LAMORINDA, CA — The U.S. Census Bureau this week announced it will suspend counting efforts in California and other states a month earlier than originally planned.
The move, an attempt by the bureau to accelerate the decennial count amid the ongoing coronavirus pandemic, was confirmed in a statement by bureau director Steven Dillingham. On Sept. 30, the bureau will cease critical door-knocking efforts and will stop collecting responses online, over the phone, and by mail.
As of Aug. 6, roughly 4 out of 10 U.S. households have yet to be counted. The national response rate is 63 percent, a minimal increase from mid-June, when the response rate was 61.5 percent.
In California, response rates are higher than the national average. To date, 64.5 percent of households in our state have responded to the census.
Lamorinda is ahead of both the state and national averages. Lafayette is at 81.2 percent, Moraga is 84.1 percent, while Orinda comes in at 82.9 percent.
The last-minute timeline change leaves the bureau with less than two months to try to reach people of color, children, senior citizens, undocumented immigrants, renters, the homeless and low-income people — all of whom are among the least likely to be counted accurately in the census and are also among the hardest hit by the coronavirus pandemic.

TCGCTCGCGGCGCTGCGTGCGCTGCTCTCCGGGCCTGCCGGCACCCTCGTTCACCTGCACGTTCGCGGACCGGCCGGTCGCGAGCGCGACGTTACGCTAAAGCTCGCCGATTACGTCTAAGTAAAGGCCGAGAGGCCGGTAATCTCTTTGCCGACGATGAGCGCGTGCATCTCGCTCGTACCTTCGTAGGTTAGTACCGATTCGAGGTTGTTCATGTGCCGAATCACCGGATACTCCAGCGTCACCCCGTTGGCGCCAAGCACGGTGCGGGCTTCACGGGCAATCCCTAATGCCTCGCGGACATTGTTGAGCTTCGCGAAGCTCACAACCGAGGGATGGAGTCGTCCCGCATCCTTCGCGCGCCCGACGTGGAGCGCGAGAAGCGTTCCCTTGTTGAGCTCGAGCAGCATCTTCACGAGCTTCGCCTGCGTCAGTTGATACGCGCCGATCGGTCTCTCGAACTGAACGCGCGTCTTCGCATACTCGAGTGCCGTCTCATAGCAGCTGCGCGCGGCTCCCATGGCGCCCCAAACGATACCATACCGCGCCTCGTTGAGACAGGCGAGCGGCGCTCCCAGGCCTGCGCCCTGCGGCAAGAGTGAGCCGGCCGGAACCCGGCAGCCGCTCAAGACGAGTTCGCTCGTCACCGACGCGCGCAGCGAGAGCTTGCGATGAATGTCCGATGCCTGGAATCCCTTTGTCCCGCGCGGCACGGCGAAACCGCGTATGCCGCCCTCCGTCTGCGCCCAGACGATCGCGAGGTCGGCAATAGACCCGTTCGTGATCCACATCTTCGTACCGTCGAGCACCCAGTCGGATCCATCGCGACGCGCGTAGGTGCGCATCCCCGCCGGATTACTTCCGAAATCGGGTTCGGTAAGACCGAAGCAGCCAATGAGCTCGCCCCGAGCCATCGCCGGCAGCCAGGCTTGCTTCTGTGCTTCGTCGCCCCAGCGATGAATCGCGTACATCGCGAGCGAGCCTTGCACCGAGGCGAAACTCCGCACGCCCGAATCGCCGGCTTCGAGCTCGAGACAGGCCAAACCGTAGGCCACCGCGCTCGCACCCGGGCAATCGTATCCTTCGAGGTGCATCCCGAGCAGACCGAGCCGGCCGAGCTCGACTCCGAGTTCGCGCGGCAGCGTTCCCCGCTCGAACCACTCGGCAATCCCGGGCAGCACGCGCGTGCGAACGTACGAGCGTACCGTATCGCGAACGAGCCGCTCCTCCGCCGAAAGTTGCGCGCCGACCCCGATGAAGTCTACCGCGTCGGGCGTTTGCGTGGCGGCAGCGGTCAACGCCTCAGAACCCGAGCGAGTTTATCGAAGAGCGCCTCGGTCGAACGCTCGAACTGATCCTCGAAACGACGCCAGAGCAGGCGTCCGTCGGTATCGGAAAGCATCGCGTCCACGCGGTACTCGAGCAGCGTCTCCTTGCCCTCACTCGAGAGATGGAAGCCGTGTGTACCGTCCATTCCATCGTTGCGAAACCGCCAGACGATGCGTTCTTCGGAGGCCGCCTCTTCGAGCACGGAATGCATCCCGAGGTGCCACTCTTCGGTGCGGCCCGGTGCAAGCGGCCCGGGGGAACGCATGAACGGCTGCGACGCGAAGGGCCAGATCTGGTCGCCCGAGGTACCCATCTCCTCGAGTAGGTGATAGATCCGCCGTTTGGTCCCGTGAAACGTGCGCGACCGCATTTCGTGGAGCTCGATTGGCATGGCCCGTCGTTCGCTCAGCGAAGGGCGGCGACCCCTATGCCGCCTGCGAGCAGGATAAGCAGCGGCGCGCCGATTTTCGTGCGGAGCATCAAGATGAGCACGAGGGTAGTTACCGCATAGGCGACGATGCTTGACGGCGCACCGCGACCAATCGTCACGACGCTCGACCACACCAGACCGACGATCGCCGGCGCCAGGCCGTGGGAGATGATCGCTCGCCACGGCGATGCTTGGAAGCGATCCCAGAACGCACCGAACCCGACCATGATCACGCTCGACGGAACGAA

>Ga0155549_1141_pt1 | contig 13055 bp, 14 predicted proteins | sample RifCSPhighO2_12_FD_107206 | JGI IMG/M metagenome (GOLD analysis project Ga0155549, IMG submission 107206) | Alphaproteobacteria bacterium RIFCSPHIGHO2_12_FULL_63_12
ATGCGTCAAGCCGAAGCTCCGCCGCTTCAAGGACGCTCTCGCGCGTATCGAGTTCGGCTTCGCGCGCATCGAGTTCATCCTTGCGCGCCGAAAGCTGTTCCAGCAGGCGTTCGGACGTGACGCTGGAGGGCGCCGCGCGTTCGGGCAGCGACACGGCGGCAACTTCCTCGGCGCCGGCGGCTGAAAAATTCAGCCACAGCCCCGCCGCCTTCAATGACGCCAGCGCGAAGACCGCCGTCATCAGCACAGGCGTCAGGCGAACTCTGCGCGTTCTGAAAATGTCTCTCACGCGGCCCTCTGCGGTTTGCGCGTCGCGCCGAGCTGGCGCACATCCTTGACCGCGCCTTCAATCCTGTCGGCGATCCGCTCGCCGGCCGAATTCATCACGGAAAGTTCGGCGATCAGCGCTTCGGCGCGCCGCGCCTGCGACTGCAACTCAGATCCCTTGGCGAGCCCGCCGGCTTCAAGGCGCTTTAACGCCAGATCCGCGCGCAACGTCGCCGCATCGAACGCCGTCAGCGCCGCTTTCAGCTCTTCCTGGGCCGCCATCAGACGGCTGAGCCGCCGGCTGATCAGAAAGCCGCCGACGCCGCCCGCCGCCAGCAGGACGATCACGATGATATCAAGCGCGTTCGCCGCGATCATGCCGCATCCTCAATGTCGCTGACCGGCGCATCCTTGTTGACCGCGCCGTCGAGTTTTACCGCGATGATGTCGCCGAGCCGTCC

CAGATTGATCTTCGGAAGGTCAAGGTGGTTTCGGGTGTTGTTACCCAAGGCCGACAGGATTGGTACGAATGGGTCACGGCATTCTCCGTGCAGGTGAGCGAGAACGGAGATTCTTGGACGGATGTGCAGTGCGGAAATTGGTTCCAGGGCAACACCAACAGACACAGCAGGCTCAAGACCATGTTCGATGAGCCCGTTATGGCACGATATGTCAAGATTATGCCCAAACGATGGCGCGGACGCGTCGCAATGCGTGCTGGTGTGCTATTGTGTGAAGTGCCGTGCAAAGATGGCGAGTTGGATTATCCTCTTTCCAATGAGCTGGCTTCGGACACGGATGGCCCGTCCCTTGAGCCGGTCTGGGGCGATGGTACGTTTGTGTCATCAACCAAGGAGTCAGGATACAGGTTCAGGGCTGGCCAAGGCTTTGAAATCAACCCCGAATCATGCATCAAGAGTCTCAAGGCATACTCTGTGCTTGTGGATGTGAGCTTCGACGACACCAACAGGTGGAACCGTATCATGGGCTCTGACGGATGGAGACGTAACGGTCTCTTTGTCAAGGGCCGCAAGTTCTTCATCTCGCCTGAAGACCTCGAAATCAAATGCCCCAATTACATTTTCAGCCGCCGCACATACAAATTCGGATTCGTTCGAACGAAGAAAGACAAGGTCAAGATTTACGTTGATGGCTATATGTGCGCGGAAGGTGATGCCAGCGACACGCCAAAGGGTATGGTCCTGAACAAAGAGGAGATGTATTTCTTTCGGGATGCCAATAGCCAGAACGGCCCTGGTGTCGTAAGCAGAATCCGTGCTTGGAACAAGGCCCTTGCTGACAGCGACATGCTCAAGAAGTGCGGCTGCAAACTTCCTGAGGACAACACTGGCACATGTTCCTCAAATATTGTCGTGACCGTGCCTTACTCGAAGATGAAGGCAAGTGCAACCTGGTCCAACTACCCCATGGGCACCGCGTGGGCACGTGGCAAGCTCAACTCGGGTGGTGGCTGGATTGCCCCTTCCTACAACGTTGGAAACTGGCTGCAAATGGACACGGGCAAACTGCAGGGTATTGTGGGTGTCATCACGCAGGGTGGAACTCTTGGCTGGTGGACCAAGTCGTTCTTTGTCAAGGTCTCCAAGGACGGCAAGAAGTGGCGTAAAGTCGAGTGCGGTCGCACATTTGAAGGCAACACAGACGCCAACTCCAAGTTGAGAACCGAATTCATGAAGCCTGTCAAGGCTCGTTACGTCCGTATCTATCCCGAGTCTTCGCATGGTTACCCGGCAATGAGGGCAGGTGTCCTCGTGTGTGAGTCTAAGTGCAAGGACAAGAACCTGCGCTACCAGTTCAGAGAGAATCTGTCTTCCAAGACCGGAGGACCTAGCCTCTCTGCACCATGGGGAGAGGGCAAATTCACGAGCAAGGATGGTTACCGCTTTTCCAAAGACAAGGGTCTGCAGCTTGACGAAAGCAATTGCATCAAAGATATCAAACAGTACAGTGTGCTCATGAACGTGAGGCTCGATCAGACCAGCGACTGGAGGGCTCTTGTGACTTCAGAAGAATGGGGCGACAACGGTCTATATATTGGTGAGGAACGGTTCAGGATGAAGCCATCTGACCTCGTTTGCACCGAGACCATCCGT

Should these households not respond, cities, counties, and states could lose out on billions of dollars that fund crucial services needed before, during and after the pandemic. This includes hospitals, Head Start programs, school lunch programs, Medicaid, food stamps and more.
Before the pandemic hit, census counts were originally supposed to be finished by the end of July. With support from President Donald Trump, the timeline to complete the federally-mandated count was extended.
However, the pandemic continued to plague the bureau with outreach challenges.
In March, census officials suspended field operations, pulling workers off the streets to protect them from the virus. This included efforts to drop off census forms at households in rural areas with no traditional addresses.
Workers didn’t return until May 4 as part of a phased restart.
Organizations throughout the country also put in-person outreach on hold. Plans to set up booths at farmers markets and work with child care centers have been abandoned, replaced by digital advertising, social media, and telephone calls.
Last week, bureau chief Dillingham signaled a shift in plans by telling members of Congress "the Census Bureau and others really want us to proceed as rapidly as possible."
Dillingham’s comments came as the bureau quietly removed references to Oct. 31 — the previously announced end date for all counting efforts — from its website, NPR reported.
If your household is among those who have not responded to this year’s census, it’s not too late.
In a move designed to cut costs and keep up with digital lifestyles, the census questionnaire is available at my2020census.gov. Americans can access the online questionnaire by using a 12-digit ID code included with their census invitation sent by mail.
The 2020 census counts everyone living in the United States and its five territories.
Learn more about how to respond to the 2020 census.
— Written by Patch editor Megan VerHelst with additional reporting by Bea Karnes